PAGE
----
Asus RT-AC68U Dual-band Wireless-AC1900 Gigabit Router
Apple MacBook Pro with Retina Display (15-inch, 2014)
2015 Hyundai Genesis sedan 5.0 RWDstars
Hyundai's new luxury sedan gives us more of everything we liked about the original with...
Beats Studio Wireless Series
Don't get us wrong: Premier is a terrific business accounting app. It's packed with high-end analytical tools, and it also provides plenty of tutorials and wizards for bookkeeping boneheads. The problem is that QuickBooks Premier Edition 2005 is the Rocky II of accounting software. It feels like a carbon copy of its excellent predecessor, , albeit with a few new, nicely done tutorials and some interface tweaks. Beginners will like the new QuickBooks Learning Center, which offers interactive walkthroughs of common accounting chores. Upgraders have less to cheer about, however; there are improved payroll, help, and report-navigation tools, but there's no single compelling new feature. If you're new to accounting software and need to write business plans and analyze trends in your industry, Premier Edition 2005 is a fine choice. Version 2004 users, though, should save themselves $380 and pass on this unnecessary upgrade. QuickBooks Premier Edition 2005 is easy to install, thanks to QuickBooks' EasyStep Interview, a comprehensive wizard. It walks you through basic setup chores such as entering your company name and federal tax ID number. EasyStep could go deeper, however. For instance, it asks: "What income tax form does your company use?" but doesn't explain the differences between the seven different tax forms it lists. Overall, though, EasyStep is a top-notch tutor and makes Premier 2005 as easy to configure as its less sophisticated (and also less expensive) competitors, including and .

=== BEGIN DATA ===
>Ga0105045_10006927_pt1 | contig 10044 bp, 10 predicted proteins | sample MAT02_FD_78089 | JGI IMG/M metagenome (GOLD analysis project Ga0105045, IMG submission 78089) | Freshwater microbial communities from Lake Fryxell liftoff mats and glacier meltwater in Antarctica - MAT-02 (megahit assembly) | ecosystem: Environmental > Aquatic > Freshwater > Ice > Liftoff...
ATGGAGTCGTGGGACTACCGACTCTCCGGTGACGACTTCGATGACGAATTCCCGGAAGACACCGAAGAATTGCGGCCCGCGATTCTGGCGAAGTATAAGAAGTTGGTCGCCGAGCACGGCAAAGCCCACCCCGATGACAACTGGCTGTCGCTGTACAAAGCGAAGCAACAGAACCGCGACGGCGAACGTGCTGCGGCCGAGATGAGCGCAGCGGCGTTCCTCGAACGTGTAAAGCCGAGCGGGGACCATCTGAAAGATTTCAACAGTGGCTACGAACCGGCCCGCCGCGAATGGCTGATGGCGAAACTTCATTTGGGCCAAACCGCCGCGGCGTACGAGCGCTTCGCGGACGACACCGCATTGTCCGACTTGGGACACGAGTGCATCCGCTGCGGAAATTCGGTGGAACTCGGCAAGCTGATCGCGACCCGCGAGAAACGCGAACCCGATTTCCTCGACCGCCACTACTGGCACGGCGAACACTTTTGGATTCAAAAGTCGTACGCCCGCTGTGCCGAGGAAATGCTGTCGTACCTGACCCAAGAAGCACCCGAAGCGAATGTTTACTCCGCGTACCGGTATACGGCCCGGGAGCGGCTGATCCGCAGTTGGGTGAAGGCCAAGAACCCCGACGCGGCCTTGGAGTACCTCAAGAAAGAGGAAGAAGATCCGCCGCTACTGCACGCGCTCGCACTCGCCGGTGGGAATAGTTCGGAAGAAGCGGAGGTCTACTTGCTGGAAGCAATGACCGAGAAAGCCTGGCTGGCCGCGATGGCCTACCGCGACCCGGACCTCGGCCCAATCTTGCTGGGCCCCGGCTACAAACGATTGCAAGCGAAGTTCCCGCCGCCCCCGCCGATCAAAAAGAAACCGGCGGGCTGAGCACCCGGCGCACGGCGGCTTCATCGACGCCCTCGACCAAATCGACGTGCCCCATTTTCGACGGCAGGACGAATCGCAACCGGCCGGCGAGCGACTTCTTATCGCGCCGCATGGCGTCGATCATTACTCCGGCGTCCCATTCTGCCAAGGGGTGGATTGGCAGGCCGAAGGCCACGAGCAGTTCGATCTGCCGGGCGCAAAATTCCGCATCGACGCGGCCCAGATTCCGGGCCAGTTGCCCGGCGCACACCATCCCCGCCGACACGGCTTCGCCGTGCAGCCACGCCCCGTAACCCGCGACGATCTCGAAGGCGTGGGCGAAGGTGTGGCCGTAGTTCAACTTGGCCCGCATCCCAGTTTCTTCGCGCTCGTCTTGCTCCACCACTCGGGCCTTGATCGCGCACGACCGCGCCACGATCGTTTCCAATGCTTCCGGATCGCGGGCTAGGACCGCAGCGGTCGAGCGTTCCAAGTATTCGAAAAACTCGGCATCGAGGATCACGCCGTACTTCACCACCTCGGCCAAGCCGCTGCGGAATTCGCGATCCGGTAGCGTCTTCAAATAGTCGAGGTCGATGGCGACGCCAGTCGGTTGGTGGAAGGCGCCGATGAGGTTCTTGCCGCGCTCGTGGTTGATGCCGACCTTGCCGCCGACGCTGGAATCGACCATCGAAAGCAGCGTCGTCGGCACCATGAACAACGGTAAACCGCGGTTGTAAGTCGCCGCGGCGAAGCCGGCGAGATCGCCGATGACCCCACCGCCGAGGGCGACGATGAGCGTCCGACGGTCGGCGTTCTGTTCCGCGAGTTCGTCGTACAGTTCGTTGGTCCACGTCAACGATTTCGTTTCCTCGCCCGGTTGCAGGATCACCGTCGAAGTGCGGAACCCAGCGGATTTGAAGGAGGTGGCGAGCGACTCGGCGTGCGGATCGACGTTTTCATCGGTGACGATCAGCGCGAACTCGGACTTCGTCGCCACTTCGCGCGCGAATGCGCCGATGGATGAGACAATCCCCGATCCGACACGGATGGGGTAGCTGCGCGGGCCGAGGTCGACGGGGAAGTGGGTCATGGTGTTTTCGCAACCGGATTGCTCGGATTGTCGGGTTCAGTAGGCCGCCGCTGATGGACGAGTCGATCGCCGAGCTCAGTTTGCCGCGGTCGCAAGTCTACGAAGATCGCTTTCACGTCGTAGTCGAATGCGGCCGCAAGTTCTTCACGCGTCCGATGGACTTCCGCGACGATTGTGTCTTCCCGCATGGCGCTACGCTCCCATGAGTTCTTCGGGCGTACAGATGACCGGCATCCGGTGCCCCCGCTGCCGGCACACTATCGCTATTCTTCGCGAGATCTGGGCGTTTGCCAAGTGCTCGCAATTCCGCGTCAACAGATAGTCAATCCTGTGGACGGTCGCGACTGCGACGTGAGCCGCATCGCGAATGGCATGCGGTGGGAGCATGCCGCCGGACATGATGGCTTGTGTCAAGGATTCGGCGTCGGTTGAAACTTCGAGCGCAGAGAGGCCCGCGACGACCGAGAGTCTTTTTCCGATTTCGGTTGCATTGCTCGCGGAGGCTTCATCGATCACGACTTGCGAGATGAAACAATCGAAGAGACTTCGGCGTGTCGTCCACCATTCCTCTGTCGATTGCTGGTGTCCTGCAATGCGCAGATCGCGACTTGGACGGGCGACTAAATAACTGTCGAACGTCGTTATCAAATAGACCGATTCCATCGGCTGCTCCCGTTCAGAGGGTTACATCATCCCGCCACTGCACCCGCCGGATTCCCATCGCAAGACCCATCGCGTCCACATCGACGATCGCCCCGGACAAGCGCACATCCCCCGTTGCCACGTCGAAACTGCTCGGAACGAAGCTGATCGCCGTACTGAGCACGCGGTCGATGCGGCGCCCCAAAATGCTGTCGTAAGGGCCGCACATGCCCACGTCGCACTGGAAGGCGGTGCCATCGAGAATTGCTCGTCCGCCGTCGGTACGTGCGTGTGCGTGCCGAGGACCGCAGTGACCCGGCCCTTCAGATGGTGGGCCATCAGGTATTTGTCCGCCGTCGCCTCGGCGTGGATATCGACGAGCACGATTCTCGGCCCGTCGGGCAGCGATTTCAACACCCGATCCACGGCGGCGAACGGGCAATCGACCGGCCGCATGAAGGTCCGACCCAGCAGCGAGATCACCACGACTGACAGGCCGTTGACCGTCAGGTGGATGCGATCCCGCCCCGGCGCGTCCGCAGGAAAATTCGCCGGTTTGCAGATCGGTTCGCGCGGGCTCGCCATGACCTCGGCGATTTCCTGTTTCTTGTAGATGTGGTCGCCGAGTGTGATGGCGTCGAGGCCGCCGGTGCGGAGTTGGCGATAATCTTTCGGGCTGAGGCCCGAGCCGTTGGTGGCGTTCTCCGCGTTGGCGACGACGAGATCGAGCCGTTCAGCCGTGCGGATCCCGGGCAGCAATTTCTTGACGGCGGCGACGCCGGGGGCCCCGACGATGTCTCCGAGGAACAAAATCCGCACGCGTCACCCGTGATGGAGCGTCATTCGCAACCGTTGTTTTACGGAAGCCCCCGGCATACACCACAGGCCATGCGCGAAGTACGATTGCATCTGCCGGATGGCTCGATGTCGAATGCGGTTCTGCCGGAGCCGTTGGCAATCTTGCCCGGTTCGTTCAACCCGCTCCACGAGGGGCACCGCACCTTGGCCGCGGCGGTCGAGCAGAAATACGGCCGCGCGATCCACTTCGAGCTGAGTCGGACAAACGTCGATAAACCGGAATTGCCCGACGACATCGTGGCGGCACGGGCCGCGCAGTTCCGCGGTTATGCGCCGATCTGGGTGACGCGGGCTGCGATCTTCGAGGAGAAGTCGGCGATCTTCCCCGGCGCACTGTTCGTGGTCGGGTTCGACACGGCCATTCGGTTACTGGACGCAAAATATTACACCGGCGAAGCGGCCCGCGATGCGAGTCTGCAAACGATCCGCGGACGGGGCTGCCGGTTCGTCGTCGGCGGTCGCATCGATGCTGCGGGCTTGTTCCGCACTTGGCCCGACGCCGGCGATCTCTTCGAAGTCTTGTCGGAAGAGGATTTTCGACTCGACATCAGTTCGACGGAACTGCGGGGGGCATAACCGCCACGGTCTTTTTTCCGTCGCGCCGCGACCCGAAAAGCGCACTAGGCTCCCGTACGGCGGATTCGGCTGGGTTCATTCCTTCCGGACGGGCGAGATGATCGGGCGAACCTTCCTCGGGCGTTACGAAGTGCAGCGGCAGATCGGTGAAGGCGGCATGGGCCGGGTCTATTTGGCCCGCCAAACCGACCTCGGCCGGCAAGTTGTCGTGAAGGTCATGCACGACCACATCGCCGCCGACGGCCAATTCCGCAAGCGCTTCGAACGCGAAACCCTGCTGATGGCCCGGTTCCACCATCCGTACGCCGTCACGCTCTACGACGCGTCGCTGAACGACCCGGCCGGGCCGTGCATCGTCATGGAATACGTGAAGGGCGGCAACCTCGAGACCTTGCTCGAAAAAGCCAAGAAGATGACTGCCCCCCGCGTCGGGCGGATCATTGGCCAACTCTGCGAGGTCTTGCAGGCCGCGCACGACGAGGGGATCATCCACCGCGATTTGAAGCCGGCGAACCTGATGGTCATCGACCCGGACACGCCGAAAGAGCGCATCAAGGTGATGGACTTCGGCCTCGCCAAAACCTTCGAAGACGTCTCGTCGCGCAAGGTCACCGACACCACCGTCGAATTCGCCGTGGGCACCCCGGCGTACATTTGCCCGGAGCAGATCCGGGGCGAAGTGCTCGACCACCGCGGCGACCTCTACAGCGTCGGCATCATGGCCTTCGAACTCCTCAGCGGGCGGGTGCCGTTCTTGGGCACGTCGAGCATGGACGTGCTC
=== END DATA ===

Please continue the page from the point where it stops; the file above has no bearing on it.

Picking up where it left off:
At first glance, Premier 2005's interface is identical to last year's. The familiar set pieces are there: for example, the Navigators column for single-click access to popular accounting modules and the flowchart-style screens that help you visualize business-management tasks. There are changes, however. Our favorite is the QuickBooks Learning Center, a collection of interactive tutorials that launches at start-up. Tutorials aren't new--any decent accounting app has them--but the Learning Center lessons are particularly helpful because they require your participation. For instance, during the create-an-invoice tutorial, when asked, you must enter a name in the customer field and perform other tasks to advance. This approach is more effective than a passive, sit-and-watch lesson. Premier 2004 had tutorials, too, but its lessons were harder to access (they ran from the setup CD) and weren't as easy to follow.
Unfortunately, Premier 2005 continues QuickBooks' tradition of wasting valuable screen space as a billboard for Intuit's fee-based accounting services. For instance, the Customers, Vendors, Employees, and Banking modules all paste ads smack-dab in the middle of the screen--that's valuable real estate that could be used for other data displays. While QuickBooks' competitors also pitch their premium services, their approach is subtler.Sadly, we were underwhelmed by QuickBooks Premier Edition 2005's slate of new and improved features. While many of these improvements are useful, they don't justify Premier's steep $379.95 upgrade price (first-time users will pay $499). For instance, the new tutorials are great for first-timers, but they don't offer much to QuickBooks experts who already know how to create invoices, enter deposits, and so on.
QuickBooks Premier 2005 includes an Expert Analysis Tool for measuring your company's performance against the competition and the capability to create a business plan, then export it to Excel or save it as a PDF file; merge QuickBooks data with Microsoft Word documents; forecast income and expenses; track inventory; create reports; and even work remotely with an additional annual subscription.